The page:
30 August 2023





Litigation, Disclosure and ADR Procedure

What does recent case law tell us about the Employment Tribunal’s territorial jurisdiction?

International employment disputes – what does recent case law tell us about the Employment Tribunal’s territorial jurisdiction?

At Farore Law, we have considerable experience of advising and acting for clients in cases which have an international dimension, whether as Whistle-blowing or discrimination lawyers. We recently acted for an international news anchor, who had been subjected to discrimination and sexual harassment by a leading media company, on the legal merits of commencing proceedings in the United Kingdom, despite her place of work being in the Middle East. In such cases, establishing a jurisdictional connection involves careful consideration of the extent to which a person’s employment, and any detriments to which they have been subjected, are connected to the UK. We were able to put forward a persuasive argument on jurisdiction and therefore significantly improved our client’s position.

This post addresses the latest instalment in the case law on the Employment Tribunal’s (“ET”) jurisdiction. In a recent Judgment following a Preliminary Hearing, Employment Judge (“EJ”) Klimov addressed similar jurisdictional considerations to those that our client faced. We discuss that case and the implications of it for those engaged in international employment disputes.

The background to and legal claims in Mohsin v CNN

As a preliminary issue, EJ Klimov had to determine whether Saima Mohsin, a British presenter and international correspondent, was able to bring claims against CNN in respect of unfair dismissal and discrimination. This turned on whether the ET had jurisdiction to hear these claims in light of the international scope of Ms Mohsin’s employment relationship with CNN.

In 2014, Ms Mohsin had been reporting from Jerusalem on the Israeli-Palestinian conflict. During the course of her working activities she sustained a severe injury when her cameraman drove over her foot – this left Ms Mohsin with “extensive soft tissue damage and a crippling neuropathic pain condition” (Doughty Street). Following the injury, Ms Mohin requested that CNN make reasonable adjustments to accommodate her disability(ies), which included alternative duties, reduced hours and presenting instead of field duties. CNN, however, refused to make these adjustments. In 2017, CNN terminated Ms Mohin’s contract whilst she was on medical leave.

As a result of these events, Ms Mohsin brought claims against CNN including for unfair dismissal, disability discrimination, victimisation, failure to make reasonable adjustments and brought an equal pay complaint. CNN denied that the UK ET had jurisdiction to consider Ms Mohsin’s claims as there was an insufficient connection with the UK. CNN further denied that the ET had international jurisdiction, either through the Recast Brussels Regulations or domestic law. 

The Employment Tribunal’s conclusions

The ET disagreed. It held that the Claimant had demonstrated a sufficient connection with the UK for her unfair dismissal claim and discrimination claims (insofar as they occurred after 1 March 2017) to be heard in the UK. The ET further held that the Claimant satisfied the Recast Brussels Regulations and domestic law in respect of international jurisdiction.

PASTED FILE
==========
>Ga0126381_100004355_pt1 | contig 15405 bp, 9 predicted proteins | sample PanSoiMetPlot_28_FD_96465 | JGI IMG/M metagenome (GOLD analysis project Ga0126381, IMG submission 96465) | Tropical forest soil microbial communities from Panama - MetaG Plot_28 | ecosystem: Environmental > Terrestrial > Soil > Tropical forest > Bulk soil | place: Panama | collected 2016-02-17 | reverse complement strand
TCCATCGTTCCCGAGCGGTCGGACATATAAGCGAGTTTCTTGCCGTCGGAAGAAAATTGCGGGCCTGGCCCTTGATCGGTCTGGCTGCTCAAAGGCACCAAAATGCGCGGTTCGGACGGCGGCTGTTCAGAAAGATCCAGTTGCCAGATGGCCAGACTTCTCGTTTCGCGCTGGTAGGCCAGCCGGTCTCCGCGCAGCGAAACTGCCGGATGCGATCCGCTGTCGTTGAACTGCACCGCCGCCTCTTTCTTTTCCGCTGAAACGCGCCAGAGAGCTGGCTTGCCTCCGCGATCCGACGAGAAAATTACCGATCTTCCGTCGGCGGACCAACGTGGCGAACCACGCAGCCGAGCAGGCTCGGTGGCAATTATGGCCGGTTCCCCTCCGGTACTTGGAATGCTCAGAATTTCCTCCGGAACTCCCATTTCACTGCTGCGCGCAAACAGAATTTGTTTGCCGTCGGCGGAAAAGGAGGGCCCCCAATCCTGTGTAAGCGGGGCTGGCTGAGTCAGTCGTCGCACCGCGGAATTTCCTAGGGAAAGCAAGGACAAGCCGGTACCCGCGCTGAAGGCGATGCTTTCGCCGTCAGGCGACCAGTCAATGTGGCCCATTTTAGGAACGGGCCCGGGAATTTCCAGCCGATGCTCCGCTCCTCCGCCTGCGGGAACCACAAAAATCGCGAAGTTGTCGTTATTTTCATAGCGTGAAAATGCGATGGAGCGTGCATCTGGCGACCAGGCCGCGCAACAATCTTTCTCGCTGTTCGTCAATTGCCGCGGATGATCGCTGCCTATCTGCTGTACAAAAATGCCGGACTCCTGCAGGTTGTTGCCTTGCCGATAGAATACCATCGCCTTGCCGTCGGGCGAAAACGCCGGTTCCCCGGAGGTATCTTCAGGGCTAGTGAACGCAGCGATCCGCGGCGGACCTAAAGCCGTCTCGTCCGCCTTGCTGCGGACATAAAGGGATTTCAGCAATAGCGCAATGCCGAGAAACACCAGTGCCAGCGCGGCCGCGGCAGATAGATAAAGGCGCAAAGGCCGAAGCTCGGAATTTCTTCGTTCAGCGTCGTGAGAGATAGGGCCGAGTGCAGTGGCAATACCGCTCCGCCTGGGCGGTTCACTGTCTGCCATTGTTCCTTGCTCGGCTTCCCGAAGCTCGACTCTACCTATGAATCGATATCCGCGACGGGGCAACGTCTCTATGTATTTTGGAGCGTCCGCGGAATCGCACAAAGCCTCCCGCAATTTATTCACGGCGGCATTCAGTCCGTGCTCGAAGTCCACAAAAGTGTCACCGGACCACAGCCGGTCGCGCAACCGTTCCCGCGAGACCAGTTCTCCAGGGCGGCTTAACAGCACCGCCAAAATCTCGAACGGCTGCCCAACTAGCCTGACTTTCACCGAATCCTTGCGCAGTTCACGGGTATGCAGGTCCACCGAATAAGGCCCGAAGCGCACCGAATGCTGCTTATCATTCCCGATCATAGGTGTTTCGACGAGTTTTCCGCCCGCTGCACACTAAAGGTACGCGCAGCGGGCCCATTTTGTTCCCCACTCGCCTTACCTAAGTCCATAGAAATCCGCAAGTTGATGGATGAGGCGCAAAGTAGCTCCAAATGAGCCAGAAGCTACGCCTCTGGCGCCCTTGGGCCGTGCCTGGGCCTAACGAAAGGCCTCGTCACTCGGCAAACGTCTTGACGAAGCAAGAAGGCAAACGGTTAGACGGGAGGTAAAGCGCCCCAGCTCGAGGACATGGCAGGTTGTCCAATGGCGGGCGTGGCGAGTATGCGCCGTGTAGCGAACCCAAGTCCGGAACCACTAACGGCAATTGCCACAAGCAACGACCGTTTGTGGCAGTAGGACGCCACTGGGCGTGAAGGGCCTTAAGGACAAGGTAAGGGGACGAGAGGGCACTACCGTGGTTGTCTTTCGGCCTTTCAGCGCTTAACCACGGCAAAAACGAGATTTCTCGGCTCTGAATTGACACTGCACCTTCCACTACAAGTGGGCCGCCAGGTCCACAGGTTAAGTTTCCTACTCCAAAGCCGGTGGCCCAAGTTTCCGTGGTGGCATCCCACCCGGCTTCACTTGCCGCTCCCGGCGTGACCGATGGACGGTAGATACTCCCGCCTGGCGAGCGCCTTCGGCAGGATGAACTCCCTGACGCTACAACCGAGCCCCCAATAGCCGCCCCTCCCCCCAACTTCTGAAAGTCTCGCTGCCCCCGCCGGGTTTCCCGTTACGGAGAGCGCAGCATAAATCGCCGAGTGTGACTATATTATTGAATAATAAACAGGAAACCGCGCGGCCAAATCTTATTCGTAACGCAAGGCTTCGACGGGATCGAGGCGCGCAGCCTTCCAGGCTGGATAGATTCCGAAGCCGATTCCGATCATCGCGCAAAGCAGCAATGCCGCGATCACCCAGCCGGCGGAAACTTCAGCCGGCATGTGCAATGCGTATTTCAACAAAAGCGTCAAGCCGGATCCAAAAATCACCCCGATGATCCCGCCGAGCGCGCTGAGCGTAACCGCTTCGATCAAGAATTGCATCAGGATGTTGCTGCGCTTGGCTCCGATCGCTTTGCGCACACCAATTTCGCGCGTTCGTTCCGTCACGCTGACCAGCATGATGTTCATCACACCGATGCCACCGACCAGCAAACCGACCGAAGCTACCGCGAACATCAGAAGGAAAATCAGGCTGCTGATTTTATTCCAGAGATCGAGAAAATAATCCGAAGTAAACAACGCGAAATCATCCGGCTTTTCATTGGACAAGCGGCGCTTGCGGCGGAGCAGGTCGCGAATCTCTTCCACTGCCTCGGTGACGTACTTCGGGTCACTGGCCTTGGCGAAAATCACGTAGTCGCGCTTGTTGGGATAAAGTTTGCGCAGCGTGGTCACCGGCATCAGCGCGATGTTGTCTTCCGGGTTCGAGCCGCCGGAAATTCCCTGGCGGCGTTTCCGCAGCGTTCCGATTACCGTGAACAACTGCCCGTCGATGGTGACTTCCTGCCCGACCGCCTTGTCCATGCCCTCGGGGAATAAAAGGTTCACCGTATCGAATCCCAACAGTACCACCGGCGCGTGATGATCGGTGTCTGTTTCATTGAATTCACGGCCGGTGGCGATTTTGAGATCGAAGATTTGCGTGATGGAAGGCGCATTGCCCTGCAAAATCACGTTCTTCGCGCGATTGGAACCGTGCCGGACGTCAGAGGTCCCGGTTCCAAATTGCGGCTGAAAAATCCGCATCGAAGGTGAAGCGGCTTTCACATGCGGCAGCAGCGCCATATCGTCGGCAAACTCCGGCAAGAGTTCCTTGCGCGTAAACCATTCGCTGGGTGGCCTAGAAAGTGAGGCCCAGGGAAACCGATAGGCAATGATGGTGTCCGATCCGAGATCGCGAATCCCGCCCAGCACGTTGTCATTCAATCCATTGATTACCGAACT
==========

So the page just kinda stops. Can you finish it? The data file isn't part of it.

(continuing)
Key take aways

Establishing jurisdiction is fundamental to bringing an employment claim: if the ET concludes that it does not have jurisdiction to hear your claim then it is liable to be struck out. As a general rule, it is unusual for an employee who works and is based abroad to fall within the territorial scope of UK employment legislation (Lawson v Serco Ltd [2006] UKHL 3). However, where the employee is based abroad and all of their work is for the benefit of his or her UK-based employer, that will be a strong factor in overcoming the jurisdictional barrier to bringing a claim. A further relevant factor is the extent to which the employee is able to bring a claim in the territory in which they work; if they have no remedy elsewhere that will be a weighty factor in favour of establishing territorial jurisdiction in the UK.

Establishing jurisdiction is a highly fact-sensitive and complex exercise. Farore Law has worked on high profile cases involving these issues and would be pleased to assist those considering, currently undertaking or defending action in cross-border employment disputes.

In the news anchor case we handled, we were able to persuade the employer of the likely successful outcome of our client bringing a claim in the English courts.  Any attempt by her employer to strike out the claim would result in a public hearing which would be reputationally damaging for the company. We were able to find a sufficient nexus with the UK, related in part to where the harassment occurred and where the perpetrator was located when the harassing emails were sent.

Please contact us should you have a cross-border dispute involving discrimination, whistle-blowing and misconduct.

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